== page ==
i. Coins minted in Delhi, called dehliwal. True
ii. Raziyya is from the Rajput dynasty. False
iii. Kharaj was a tax on cultivation. True
iv. Ibn Battuta, a fourteenth-century traveller was from Morocco, Africa. True
v. Alauddin used a “token” currency, somewhat like present-day paper currency. False
i. Raziyya was removed from the throne in 1240.
ii. In 1236 Sultan Iltutmish’s daughter, Raziyya, became Sultan.
iii. Delhi first became the capital of a kingdom under the Tomara Rajputs.
iv. Kakatiya dynasty of Warangal is a part of modern Andhra Pradesh.
v. Delhi became an important city only in the twelfth century.
vi. Mughal emperor Humayun, was defeated by Sher Shah.
Ans. 1130 -1145
Ans. The other name for Iqtadar is muqti.
Ans. Alauddin Khalji abolished the Iqta System.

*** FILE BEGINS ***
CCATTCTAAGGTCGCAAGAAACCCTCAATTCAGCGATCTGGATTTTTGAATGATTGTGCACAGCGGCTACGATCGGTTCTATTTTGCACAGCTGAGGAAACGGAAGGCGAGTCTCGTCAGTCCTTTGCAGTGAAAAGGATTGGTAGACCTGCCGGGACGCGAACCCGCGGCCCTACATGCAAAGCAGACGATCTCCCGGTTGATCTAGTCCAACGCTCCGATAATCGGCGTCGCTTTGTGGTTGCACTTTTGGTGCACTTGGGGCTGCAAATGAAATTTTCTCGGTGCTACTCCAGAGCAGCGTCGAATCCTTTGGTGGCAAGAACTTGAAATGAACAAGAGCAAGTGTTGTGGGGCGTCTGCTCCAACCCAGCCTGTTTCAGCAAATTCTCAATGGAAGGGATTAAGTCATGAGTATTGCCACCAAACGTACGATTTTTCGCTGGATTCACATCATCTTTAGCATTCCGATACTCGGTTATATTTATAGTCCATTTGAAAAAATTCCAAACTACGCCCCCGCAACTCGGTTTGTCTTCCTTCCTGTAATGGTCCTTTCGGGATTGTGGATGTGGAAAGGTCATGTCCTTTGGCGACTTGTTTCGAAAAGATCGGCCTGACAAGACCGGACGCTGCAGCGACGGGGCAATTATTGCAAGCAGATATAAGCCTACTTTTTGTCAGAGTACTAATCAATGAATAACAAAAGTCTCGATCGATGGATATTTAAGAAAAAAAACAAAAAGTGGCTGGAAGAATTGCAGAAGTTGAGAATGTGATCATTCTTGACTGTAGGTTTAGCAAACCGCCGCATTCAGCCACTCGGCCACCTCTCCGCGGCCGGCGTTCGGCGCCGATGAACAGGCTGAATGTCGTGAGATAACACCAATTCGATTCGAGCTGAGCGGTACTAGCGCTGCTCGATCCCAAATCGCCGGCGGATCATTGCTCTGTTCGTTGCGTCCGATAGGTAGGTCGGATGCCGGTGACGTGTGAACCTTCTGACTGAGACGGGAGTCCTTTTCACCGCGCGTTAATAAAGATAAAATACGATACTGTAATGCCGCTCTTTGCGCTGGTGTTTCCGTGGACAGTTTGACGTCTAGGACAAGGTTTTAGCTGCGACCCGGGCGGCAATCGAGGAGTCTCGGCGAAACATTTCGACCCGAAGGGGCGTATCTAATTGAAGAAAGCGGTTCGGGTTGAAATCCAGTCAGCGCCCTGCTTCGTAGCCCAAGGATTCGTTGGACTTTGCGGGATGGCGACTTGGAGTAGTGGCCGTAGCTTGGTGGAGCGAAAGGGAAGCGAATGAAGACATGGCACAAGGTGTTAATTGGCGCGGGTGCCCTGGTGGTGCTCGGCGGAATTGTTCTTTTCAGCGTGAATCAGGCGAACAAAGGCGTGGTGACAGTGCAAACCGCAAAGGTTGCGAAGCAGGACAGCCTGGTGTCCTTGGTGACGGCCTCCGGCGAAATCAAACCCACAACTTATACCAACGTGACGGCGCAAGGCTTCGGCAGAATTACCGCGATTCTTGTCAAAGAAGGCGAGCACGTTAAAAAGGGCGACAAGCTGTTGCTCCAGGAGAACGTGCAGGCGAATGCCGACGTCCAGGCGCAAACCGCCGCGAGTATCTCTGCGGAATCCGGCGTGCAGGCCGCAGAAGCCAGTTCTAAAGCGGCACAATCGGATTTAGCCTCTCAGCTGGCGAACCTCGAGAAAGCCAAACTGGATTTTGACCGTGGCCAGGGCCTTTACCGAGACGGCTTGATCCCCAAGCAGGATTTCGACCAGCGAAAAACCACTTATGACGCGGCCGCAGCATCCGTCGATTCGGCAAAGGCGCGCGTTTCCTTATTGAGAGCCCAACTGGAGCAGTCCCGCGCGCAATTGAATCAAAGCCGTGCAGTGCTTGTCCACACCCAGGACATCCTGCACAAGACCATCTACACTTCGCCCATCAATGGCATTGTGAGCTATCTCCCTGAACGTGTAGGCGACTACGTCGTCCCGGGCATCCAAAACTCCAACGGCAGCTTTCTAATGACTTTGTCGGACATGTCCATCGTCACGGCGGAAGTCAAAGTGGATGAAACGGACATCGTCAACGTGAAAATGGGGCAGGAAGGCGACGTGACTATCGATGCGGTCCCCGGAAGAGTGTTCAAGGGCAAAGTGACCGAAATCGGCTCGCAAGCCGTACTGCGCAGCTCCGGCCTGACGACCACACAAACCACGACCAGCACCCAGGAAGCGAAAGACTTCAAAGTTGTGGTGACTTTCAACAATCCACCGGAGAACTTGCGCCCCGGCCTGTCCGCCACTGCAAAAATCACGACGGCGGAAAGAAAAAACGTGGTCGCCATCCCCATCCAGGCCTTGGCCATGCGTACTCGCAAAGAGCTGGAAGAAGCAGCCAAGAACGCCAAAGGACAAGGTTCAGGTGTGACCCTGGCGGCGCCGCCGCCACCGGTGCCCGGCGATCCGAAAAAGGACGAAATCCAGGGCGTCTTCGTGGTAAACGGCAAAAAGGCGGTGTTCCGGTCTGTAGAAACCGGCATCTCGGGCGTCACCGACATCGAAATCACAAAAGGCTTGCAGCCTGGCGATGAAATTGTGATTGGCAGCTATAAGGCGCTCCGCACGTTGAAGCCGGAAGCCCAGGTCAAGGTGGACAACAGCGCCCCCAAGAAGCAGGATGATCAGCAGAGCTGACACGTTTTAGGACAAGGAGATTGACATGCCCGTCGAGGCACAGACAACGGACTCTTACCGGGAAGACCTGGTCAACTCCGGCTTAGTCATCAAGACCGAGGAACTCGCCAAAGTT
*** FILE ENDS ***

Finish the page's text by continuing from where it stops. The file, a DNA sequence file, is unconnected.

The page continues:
Ans. Persian was the language of administration under the Delhi Sultans.
Ans. Ibn Battuta travelled to India from Morocco, Africa.
Ans. Moth ki Masjid was built in the reign of Sikandar Lodi by his minister.
Ans. The Suri dynasty ruled for only fifteen years (1540-1555).
Ans. Muhammad Tughluq planned a campaign to capture Mongol territory.
Ans. Tomara Rajputs were the first rulers who established their capital at Delhi.
Ans. A mosque is literally a place where a Muslim prostrates in reverence to Allah.
Ans. The Sultanate reached its farthest extent during the reign of Muhammad Tughluq.
Ans. The idea of the “Three Orders” was first formulated in France in the early eleventh century.
Ans. A mosque is called a masjid in Arabic, literally a place where a Muslim prostrates in reverence to Allah.
Ans. The duty of the muqtis was to lead military campaigns and maintain law and order in their iqtas.
Ans. The authors of Persian tawarikh criticised the Delhi Sultans for appointing the “low and base-born” to high offices.
Ans. During prayer, Muslims stand facing Mecca. In India this is to the west. This is called the qibla.
Ans. Begumpuri mosque, built in the reign of Muhammad Tughluq, was the main mosque of Jahanpanah.
Ans. Tomara Rajputs were defeated in the middle of the twelfth century by the Chauhans (also referred to as Chahamanas) of Ajmer.
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